10. Per Chipewyan belief, a man who wore manufactured shoes, appeared in summer, and kidnapped children:
  11. Per text, a sacred number among the Crow:
  12. Culture area of the Cahuilla:
  13. Per mini-lecture, a term that basically means “Earth-centered:”
  14. Per lecture, one part of a two-part social system:
  15. Around 1810, this famous Kootenai woman became (probably) the only one to assume the role of a man:
  16. Only group of people on Earth since Neanderthal to have adapted physically and culturally to an arctic climate:
  17. According to the origin myth of what group, the sun was what caused humans to turn different colors?
  18. Traditionally, primary staple of the Yurok people:
  19. “The worst possible insult was for one Crow to say to another
  20. Culture area of the Yurok (either of two answers acceptable):
  21. “A divisible and portable class of objects having a standardized value and acceptable in exchange for goods…:”
  22. Women were the primary shamans among this group:
  23. Per lecture, a term often misused by students, authors, and everyday people that applies only to state level societies. In fact, it is synonymous with state level society and is not to be used with bands or tribes or chiefdoms:
  24. Your text author discusses The Grizzly Bear Ceremony of this group:
  25. Per lecture, an abused social organization term regarding Native America, but in anthropology, a social group that has domesticated either animals or plants, but has no coercive leader:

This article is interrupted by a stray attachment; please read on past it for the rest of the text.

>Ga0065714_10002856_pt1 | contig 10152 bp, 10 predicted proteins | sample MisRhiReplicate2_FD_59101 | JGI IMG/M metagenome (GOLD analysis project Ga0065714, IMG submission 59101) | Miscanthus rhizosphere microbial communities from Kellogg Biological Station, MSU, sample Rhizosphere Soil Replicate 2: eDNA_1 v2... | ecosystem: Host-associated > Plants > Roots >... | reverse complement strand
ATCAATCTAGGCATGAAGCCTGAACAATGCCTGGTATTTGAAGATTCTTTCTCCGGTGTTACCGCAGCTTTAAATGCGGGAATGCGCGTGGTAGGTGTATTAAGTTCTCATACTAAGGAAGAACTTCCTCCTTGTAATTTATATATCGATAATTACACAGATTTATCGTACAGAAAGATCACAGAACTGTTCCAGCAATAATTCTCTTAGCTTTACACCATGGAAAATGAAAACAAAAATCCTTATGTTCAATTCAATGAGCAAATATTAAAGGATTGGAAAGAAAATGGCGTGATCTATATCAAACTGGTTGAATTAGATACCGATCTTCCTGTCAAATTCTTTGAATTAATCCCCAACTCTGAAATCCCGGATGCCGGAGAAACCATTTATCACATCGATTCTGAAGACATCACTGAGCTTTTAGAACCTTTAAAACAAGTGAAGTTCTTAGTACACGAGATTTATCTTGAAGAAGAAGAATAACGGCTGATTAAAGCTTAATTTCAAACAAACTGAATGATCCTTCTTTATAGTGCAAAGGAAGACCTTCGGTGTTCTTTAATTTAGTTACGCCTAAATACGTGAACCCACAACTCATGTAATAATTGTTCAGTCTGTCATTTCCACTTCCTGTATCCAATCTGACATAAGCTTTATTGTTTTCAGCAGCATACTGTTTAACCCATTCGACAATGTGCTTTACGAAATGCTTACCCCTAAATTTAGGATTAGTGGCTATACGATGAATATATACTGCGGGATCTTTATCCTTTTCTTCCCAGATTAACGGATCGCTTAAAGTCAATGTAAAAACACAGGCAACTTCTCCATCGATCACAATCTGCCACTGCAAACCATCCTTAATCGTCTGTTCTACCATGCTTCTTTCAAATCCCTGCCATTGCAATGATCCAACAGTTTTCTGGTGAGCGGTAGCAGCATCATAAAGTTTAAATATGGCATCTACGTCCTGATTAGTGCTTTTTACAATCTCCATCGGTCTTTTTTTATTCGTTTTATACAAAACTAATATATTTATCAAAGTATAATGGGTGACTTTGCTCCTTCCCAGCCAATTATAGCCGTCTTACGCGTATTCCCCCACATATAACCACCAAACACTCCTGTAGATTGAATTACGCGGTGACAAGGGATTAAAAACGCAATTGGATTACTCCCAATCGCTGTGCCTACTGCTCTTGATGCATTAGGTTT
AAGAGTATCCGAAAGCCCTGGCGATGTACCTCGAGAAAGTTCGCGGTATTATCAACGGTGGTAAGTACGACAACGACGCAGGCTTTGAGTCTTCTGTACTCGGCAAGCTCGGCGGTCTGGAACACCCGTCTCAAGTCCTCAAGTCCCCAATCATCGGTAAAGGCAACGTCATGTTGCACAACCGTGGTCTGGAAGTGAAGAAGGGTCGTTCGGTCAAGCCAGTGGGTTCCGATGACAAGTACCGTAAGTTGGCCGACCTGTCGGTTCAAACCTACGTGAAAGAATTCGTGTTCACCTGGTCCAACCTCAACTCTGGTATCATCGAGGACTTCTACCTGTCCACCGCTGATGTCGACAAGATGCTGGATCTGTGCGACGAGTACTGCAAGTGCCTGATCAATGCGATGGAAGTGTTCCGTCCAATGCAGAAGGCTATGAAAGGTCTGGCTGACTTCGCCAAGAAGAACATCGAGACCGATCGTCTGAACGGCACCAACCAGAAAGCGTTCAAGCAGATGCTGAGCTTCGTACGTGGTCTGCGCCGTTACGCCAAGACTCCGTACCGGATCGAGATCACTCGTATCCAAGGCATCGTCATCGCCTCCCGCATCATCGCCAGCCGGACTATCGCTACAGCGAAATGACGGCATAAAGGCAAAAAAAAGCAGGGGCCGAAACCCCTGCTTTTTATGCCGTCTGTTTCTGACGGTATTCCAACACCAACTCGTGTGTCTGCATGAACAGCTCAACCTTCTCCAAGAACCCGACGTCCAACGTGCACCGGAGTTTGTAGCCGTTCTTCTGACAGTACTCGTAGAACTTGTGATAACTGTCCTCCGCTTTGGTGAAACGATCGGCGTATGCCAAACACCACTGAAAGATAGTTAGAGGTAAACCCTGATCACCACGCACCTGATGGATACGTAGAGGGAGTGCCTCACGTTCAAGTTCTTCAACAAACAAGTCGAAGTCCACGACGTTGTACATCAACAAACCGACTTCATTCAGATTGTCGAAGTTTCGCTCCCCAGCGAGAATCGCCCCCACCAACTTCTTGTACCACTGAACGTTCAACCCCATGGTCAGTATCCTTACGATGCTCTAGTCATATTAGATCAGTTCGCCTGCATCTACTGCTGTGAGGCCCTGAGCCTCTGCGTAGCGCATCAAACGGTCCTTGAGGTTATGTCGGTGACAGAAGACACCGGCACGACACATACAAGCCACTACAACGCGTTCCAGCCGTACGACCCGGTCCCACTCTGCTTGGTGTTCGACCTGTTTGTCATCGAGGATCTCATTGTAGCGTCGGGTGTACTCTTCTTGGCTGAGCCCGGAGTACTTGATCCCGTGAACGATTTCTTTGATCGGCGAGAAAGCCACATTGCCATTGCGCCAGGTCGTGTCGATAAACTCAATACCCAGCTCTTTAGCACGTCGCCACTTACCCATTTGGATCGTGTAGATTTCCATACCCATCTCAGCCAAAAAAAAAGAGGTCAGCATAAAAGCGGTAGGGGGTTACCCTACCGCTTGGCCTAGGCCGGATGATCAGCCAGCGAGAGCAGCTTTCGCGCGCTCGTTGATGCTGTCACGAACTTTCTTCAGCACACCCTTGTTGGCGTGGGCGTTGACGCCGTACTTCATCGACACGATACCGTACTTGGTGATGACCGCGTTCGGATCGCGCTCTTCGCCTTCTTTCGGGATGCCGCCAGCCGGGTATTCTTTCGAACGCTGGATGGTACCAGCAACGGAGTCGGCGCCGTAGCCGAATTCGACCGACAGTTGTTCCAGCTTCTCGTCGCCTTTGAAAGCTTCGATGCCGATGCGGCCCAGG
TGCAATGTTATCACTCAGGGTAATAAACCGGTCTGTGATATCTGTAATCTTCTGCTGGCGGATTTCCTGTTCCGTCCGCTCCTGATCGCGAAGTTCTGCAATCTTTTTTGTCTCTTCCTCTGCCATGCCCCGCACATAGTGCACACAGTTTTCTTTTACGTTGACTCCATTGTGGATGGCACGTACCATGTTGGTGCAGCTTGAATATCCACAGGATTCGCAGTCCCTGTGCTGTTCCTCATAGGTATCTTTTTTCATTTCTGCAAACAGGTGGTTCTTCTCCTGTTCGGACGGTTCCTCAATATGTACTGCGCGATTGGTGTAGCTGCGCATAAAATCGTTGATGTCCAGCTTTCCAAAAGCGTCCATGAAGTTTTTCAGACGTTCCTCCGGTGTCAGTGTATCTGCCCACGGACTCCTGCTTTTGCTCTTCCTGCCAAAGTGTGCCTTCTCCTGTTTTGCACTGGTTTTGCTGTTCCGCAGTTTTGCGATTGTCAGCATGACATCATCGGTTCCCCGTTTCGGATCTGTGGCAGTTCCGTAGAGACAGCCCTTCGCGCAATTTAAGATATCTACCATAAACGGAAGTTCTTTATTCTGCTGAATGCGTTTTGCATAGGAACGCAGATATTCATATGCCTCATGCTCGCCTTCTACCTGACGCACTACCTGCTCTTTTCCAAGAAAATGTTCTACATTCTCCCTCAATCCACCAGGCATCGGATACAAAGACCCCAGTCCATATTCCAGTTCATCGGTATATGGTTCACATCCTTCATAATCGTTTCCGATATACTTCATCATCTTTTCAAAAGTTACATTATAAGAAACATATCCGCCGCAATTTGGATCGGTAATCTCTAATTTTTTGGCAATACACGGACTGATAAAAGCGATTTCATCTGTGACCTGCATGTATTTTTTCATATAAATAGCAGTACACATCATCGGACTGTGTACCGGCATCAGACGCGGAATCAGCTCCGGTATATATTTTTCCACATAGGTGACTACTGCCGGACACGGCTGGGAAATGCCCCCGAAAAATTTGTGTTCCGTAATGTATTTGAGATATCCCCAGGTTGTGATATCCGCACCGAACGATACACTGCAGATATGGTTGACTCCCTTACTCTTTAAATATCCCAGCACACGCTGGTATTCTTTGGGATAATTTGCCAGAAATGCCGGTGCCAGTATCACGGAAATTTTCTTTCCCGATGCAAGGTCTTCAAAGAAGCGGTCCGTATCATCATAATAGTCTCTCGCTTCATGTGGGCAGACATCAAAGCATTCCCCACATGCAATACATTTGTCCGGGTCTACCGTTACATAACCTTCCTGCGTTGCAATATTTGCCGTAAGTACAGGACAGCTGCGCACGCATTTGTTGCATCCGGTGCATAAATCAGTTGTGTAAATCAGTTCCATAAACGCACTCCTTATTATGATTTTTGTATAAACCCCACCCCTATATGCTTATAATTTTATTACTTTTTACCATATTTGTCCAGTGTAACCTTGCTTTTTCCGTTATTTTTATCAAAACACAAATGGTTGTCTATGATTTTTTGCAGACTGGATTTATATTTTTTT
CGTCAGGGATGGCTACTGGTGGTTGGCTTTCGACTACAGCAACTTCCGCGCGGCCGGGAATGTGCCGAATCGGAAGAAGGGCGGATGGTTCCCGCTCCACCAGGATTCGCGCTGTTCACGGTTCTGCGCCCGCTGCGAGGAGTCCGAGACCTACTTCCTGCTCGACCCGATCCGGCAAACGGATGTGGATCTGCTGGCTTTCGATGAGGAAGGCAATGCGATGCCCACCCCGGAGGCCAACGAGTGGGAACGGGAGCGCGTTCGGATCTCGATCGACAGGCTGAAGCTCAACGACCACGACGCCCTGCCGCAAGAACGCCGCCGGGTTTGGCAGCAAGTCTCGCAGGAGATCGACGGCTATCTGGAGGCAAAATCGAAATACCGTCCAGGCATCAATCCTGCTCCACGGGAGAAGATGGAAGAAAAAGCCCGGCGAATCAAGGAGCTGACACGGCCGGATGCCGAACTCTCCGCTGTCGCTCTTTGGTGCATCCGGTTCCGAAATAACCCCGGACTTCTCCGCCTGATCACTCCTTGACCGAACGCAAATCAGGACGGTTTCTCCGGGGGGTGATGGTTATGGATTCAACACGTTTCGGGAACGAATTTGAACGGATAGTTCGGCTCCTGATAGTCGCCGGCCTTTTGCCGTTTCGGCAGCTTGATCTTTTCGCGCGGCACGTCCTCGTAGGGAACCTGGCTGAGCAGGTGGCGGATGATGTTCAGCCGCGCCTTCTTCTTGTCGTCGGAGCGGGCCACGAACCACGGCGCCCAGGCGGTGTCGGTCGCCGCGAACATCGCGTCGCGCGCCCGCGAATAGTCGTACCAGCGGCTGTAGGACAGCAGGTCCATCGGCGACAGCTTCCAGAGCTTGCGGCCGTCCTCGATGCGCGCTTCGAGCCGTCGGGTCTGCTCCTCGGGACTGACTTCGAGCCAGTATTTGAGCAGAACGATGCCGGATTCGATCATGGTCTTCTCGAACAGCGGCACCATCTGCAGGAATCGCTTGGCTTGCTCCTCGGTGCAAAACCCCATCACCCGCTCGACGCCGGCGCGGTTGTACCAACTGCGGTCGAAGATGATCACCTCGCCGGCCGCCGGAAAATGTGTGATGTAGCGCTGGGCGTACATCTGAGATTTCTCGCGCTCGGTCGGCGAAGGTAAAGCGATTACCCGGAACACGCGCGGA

26. The Crow disdained alcohol, which they called:
  27. The only domestic crop among the Yurok:
  28. Per text, “If there was one Kootenai passion, it was:
  29. Per text, one of a Crow woman’s most highly developed skills:
  30. I wrote the class—as well as many of you individually—about this. Except for one group we’re studying this session, what is the traditional (pre-contact) religious system for all of them?
  31. Per lecture and text, an Iñupiaq Eskimo/Inuit word that basically means “house:”
  32. According to your text, Chipewyan women were not allowed to touch or step over the skin of what animal? (Oswalt says that one way to keep women out of a tent was to place such a skin in the doorway.)
  33. Per text, “the first all-woman tribal council in the United States” applies to what group?
  34. What was the most widely circulated form of money among the Yurok?
  35. Per lecture, although Oswalt uses this term when referring to animistic religious practices, he does so incorrectly (any of several terms will work):
  36. What was the Yurok term for when menstruation occurred? (Some peoples still use this term.)
  37. Culture area of the Tlingit:
  38. Oswalt and I both discuss the Tlingit use of this metal:

98 Per handout, this is the name we use for people who want to be something they’re not, so they act the part of someone else:

  1. Your instructor posted another handout on this topic, which many people confuse with religion (Note! It is associated with religion, but in itself is not a religion):
  2. Your instructor wrote you an e-mail about Alaska Eskimos not building and using these structures, which the Netsilik did build and use, and which many Americans automatically associate with Eskimos in general: